Metro, Food

Shore Leave Brings Southeast Asian Eats to the South End

“Shore Leave” refers to the time sailors get to go on land and relax after working on their ships. The tiki-themed restaurant with the same name in Boston’s South End attempts to emulate this aura of leisure. Co-owners Colin Lynch and Ryan Lotz developed the concept because this type of restaurant does not exist in Boston. It was created as the answer to those cold gray winter nights: “Tropical escapism, even in a basement,” general manager Matthew Gisler said.

Shore Leave is right off the main set of shops on William E. Mullins Way with palm fronds by the door guiding you into paradise. The restaurant is actually in the basement of the building, though—knowing where to go can be somewhat confusing if it’s your first time there. Along the stairs, the walls are painted with blue murals depicting the sea, driving home the nautical theme that takes root in the seafood-centric dishes. 

The warm, dim lighting from the restaurant is an immediate contrast from the brighter stairwell. The dim lighting achieves the effect of making a customer feel as if they have been transported elsewhere, but even for college students the menu was difficult to read by candlelight. 

As for the food and drinks themselves, the food menu was southeast Asian and seafood inspired and the drink menu oozed with rum. The Snack part of the menu consisted mainly of salads—one of their most popular is the green papaya. The crispy rice salad was delicious, citrusy, and fresh compared to the heavier, fried options throughout the rest of the menu.

The style is a contemporary twist on tiki, with bamboo light fixtures above the plush green booths that evoke a hut found on the beach. The wicker chairs at the tables and teal skulls further accentuate the mix between upscale and traditionally tiki. At the tables themselves, the silverware sits in cans to keep with the theme of more relaxed, bar-style seating. The ambience of Shore Leave is relaxed and eclectic—Brother Cleve, a musician on staff, mixes the sounds of traditional beach bar music with more pop-centric beats. 

For a taste of their various specialties, the best option on the menu was the Pupu Platter, which comes with scallion pancakes, coconut pancakes, chicken satay, crab rangoon, and spring rolls. Each component of the dish was excellent, but the rangoons were especially good, fried excellently with rich cheese in the middle. They were paired with pineapple, peanut, and sweet chile sauces, all adding either the necessary sweetness or spiciness to the foods.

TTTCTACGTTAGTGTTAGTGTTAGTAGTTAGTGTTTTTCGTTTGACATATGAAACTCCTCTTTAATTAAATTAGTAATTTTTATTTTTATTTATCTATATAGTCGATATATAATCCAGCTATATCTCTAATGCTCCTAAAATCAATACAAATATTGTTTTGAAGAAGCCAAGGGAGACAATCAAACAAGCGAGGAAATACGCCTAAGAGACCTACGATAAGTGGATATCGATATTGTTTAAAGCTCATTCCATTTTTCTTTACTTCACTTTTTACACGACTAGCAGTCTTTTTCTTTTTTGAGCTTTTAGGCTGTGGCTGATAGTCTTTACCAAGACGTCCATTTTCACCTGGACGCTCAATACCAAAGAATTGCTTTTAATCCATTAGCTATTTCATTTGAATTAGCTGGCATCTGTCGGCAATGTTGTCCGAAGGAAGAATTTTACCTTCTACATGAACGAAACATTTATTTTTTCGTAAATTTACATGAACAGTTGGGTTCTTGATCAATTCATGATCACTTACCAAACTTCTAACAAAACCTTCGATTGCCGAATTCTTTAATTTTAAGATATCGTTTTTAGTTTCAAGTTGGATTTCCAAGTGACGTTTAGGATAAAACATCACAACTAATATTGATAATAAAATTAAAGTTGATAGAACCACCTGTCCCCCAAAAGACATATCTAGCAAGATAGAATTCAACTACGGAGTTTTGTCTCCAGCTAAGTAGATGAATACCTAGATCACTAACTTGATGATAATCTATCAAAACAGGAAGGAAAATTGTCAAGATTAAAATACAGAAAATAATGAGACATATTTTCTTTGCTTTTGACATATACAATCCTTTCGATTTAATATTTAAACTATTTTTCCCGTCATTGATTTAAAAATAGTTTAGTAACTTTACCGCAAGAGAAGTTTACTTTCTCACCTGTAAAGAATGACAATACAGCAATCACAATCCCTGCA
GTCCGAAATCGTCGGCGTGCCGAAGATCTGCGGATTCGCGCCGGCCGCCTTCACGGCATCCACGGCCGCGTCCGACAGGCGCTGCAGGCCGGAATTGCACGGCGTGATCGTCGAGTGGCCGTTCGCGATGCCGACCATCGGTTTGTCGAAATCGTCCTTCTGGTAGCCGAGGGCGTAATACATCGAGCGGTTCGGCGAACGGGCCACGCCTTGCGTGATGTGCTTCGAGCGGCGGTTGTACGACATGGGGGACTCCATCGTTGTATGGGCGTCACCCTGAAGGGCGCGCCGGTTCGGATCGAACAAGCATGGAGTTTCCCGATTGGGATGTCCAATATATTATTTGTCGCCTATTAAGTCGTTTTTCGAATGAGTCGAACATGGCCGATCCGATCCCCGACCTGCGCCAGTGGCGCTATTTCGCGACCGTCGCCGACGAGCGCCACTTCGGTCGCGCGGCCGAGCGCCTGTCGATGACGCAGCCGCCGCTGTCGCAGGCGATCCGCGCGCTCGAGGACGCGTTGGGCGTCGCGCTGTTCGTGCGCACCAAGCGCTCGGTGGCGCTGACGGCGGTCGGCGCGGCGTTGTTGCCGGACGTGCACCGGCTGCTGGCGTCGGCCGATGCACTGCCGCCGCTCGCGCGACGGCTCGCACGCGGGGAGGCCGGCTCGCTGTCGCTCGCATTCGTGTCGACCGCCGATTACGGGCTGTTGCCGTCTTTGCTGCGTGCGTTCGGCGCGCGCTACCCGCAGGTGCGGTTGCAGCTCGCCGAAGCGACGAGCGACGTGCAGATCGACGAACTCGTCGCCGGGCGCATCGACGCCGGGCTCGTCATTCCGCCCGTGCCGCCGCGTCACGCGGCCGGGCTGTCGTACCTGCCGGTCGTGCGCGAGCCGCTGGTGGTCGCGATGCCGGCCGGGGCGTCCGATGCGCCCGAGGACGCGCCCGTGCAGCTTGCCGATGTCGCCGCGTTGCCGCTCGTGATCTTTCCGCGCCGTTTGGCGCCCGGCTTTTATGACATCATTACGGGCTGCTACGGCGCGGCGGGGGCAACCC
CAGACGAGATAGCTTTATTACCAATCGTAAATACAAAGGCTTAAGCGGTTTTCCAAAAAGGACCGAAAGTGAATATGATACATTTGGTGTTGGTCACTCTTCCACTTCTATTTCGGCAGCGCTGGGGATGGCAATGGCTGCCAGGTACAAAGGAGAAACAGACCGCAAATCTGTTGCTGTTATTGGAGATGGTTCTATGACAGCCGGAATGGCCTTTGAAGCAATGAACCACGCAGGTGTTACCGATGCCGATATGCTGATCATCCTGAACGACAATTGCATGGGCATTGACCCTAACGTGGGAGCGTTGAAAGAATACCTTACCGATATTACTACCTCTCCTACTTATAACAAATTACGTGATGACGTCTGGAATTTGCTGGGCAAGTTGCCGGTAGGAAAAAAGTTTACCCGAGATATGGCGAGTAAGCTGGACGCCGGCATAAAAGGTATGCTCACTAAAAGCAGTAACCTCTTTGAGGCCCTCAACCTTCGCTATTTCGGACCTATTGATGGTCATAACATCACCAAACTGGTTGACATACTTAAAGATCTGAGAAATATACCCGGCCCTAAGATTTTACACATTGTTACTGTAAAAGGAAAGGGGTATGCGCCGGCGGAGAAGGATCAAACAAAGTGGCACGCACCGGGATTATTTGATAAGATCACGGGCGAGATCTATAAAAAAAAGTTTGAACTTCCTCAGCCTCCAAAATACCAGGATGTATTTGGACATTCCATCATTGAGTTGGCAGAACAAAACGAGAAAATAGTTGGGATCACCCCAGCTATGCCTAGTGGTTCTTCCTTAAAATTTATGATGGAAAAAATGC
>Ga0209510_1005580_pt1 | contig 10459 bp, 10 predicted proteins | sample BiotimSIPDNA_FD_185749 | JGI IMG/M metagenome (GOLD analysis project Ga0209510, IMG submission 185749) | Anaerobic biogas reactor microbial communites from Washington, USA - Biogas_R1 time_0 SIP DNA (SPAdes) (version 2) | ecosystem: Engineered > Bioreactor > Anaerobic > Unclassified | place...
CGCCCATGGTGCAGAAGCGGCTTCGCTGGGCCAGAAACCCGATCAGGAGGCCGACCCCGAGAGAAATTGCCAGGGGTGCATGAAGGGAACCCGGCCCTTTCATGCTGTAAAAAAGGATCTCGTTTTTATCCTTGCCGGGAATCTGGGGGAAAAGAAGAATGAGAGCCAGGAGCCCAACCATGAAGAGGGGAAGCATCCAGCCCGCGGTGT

My favorite food of those on the platter was the scallion pancakes, which was a sort of fried dough that paired well with each of the sauces because of the easy because of the easy salty-sweet contrast. The platter was a perfect amount of food for two people, with two or three pieces of each food surrounding a fire inspired by the tiki torches. The duck—one of the more expensive items on the menu—is one of the most popular and stunning dishes, Gisler said, though it’s difficult to keep in stock because the kitchen prepares it three days beforehand.

These restaurant-goers dress more formal than a traditional bar wear, yet aren’t overdressed. Men typically wear dress shirts with khakis, and women wear anything from dresses to jumpsuits, but no shoes would probably be frowned upon. Customers come from all walks of life, according to Gisler—graduate students, Southies, cocktail nerds, or couples out for a night all flock like parrots to Shore Leave. 

The drink menu, in a folder shaped like a coconut that only adds to the tiki ambience, is extensive. A drink that truly wows with its presentation, the Road to Guavalajara comes in a ceramic volcano with a fire lit in the center. Tiki mugs can be seen displayed around the bar, including anything from a skeleton face to more traditional mugs, and are for sale to collectors who come in for a bite. These tropical flavors are maintained by a team that selects the fruits that are in season and often purees them for the restaurant’s drinks. 

However, these tropical cocktails are not complete until the most important component is added: the alcohol. The restaurant pulls from both local and Jamaican rum distributors. The best selling drink is the Shore Leaf, an homage to all things Boston. A combination of molasses, Madero, passionfruit, and an assortment of rums, it refers to Boston’s past as a molasses port. The pricing is mid-range for the food (except for the duck) with many of the dishes priced around $9 and drinks upwards of $8. The house specialties are priced around $13 and up. 

If a beach vacation is too far and too expensive, maybe wander down to the South End to sip on a little bit of paradise. Gisler illustrated the relaxed ambiance of Shore Leave best: “Come hang out, it’s a fun time.”

Featured Image Courtesy of Rebecca Speer / for The Heights

November 3, 2019